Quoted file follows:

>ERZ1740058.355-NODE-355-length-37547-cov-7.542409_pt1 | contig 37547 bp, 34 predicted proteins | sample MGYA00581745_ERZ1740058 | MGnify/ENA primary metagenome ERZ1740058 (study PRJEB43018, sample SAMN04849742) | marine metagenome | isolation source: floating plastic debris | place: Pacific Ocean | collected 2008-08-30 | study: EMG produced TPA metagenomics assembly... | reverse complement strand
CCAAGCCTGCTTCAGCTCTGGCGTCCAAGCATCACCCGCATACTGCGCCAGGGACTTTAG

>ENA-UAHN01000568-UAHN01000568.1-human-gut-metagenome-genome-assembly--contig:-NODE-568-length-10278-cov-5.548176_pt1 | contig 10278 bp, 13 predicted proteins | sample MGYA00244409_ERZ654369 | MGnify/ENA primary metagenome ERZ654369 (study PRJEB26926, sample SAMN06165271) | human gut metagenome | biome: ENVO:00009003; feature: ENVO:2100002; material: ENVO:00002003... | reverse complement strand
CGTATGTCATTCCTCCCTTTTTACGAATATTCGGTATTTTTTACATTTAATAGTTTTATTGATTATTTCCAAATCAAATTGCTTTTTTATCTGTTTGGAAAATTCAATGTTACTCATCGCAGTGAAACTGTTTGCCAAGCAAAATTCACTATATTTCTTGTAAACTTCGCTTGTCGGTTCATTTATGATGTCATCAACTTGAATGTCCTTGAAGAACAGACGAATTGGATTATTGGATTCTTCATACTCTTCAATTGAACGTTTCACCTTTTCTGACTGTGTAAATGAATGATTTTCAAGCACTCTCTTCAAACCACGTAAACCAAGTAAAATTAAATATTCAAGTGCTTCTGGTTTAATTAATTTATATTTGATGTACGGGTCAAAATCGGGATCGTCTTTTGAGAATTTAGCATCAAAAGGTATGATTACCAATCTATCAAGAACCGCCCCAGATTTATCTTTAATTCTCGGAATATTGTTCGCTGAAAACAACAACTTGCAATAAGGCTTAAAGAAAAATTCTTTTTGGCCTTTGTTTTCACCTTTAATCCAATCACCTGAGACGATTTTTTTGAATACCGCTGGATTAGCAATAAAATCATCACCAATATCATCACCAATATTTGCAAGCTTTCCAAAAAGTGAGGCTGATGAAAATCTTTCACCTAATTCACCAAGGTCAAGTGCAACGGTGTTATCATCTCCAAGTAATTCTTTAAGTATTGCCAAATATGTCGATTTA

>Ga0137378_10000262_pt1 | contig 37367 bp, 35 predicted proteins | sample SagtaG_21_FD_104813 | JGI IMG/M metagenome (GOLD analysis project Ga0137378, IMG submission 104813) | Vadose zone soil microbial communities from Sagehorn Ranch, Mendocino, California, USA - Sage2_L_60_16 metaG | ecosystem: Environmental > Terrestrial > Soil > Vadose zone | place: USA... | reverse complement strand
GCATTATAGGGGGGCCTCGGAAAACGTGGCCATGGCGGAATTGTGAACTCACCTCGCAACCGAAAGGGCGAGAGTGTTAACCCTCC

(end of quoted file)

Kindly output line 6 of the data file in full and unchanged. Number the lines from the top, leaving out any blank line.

GCATTATAGGGGGGCCTCGGAAAACGTGGCCATGGCGGAATTGTGAACTCACCTCGCAACCGAAAGGGCGAGAGTGTTAACCCTCC